Wearable technology is not a new idea. eVest has been producing wired jackets for years, but we have yet to see technology integrated inside the fabric that makes up the jacket—until now.

Eleksen, a small UK-based firm is introducing electronic fabric, essentially carbon-embedded nylon sandwiched between layers of nylon mesh that, when a milliamps charge is passed through it, can recognize touch (and it’s location), pressure and even the direction and path of a stroke. This thin, flexible, durable and washable fabric connects to a small 8-bit processor, which then can be connected to a standard electronic device like an iPod. The iPod, or whatever device you’re using, delivers power to processor and fabric.

This is not just a technology demonstration; Eleksen has already integrated the electronic fabric with commercial products including ski-jackets from Spyder and Kenpo. The latter is available in CompUSA and Macy’s for around $250. In the jackets, the fiber is embedded in the jacket arm and an electronic fabric tether runs up the sleeve into a breast pocket where the iPod is stored. The iPod is plugged into the microcontroller, which takes the touch information on the jacket arm and interprets it for the iPod. In this incarnation, the controller is programmed to read and mimic iPod control signals, but Eleksen does have an API manufacturers can use to create other device controllers. So smart phone and blue-tooth-based devices are already on the horizon.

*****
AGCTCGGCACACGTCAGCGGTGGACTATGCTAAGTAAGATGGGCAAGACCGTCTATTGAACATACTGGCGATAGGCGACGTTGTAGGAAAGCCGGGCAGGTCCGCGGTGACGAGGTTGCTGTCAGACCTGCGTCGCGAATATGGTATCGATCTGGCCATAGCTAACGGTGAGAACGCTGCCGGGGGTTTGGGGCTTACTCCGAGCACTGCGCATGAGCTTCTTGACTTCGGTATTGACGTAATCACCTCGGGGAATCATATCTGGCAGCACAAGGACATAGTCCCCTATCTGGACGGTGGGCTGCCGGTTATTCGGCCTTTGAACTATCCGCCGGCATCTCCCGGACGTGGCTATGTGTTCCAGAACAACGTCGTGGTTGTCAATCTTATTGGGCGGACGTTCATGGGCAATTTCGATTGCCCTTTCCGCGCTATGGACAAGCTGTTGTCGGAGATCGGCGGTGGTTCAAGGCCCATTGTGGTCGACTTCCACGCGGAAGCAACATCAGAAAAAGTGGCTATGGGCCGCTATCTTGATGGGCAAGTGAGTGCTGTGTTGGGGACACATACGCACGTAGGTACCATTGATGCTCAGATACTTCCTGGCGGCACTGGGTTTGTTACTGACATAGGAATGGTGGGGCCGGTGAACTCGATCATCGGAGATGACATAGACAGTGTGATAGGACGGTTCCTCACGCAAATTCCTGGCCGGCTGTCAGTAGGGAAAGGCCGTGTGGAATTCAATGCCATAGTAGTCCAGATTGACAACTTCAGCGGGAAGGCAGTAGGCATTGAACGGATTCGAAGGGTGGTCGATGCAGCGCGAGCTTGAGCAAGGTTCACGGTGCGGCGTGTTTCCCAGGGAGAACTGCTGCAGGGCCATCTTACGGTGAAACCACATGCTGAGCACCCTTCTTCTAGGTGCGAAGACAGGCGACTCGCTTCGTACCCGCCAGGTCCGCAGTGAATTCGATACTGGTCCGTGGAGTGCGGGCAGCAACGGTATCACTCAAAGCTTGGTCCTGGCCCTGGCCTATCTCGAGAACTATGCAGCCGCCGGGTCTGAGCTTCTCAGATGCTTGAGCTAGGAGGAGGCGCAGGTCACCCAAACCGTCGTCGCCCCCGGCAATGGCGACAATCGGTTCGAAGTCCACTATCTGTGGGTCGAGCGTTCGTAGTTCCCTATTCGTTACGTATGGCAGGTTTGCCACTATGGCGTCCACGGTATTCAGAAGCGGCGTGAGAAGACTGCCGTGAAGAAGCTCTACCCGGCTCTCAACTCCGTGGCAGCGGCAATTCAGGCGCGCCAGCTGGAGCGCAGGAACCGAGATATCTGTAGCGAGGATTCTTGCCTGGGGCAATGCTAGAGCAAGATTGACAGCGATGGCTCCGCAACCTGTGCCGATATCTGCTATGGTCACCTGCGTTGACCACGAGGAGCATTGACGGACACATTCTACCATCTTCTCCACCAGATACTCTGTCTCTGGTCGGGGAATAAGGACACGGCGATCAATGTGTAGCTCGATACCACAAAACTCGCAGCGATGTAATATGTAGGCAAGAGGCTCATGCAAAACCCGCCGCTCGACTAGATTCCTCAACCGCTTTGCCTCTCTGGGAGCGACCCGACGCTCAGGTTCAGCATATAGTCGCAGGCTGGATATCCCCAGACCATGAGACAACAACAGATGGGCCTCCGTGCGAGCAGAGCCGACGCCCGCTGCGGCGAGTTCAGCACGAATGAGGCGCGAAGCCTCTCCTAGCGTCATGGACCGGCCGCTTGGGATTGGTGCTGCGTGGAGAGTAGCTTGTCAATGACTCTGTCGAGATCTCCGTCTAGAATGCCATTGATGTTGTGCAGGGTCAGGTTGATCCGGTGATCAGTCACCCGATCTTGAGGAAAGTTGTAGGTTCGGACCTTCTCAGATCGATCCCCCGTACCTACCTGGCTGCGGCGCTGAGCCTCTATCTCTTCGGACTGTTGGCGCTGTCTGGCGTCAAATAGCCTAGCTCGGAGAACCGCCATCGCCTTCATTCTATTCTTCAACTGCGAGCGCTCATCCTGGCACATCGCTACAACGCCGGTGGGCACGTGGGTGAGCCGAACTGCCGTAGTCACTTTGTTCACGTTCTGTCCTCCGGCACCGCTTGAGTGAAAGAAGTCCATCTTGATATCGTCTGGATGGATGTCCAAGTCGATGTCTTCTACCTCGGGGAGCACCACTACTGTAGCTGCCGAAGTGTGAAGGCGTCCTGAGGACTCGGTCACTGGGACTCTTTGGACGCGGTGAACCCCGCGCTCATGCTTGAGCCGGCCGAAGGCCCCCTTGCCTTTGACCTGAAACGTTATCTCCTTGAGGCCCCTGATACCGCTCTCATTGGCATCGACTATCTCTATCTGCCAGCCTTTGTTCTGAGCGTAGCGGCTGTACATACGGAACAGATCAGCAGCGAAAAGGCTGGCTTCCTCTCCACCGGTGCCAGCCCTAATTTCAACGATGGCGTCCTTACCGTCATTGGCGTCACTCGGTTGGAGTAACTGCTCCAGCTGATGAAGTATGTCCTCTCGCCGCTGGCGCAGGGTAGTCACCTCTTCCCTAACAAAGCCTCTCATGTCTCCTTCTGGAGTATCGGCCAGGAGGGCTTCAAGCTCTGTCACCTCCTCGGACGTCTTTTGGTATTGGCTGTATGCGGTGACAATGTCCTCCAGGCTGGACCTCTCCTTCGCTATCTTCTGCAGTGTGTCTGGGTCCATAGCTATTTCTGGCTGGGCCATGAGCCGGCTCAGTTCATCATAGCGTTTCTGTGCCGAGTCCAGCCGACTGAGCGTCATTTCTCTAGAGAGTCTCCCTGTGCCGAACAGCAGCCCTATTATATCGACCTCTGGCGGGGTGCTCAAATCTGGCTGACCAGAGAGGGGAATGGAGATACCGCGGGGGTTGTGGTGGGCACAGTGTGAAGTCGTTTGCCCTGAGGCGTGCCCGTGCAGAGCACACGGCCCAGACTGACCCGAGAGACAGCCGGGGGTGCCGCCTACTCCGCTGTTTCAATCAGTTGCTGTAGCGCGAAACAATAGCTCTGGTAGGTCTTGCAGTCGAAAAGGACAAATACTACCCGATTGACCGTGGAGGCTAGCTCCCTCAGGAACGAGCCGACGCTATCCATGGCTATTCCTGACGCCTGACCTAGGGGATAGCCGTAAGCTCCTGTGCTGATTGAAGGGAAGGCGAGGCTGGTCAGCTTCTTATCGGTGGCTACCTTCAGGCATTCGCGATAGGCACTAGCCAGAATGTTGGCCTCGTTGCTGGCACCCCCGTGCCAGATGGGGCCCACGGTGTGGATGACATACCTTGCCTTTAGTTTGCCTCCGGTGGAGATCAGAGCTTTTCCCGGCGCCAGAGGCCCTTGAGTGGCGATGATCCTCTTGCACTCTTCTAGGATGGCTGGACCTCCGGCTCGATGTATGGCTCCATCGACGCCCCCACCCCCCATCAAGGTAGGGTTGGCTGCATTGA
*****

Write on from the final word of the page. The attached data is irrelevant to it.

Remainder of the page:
Perhaps the most intriguing product we saw was the fabric keyboard that’s designed to work with blue-tooth enabled smart phones and PDAs. About as thick as a quarter and attached to a Bluetooth transmitter, the full-size QWERTY keyboard offers printed keys and can be rolled up or squished into a ball and, Eleksen promises, holds up to the 10-million-key-press-test. It’s being introduced at the 2006 Consumer Electronics Show in Las Vegas and should list for around $100.

Eleksen company executives said the washable fabric (the controller needs to be detached first) can also withstand extreme pressure; they’ve rolled a car over it without any ill effects. What’s next? Device controls on handbags, briefcases, backpacks and maybe, if the technology is coupled with a flexible display, the first rollable laptop. Stay tuned.

More here.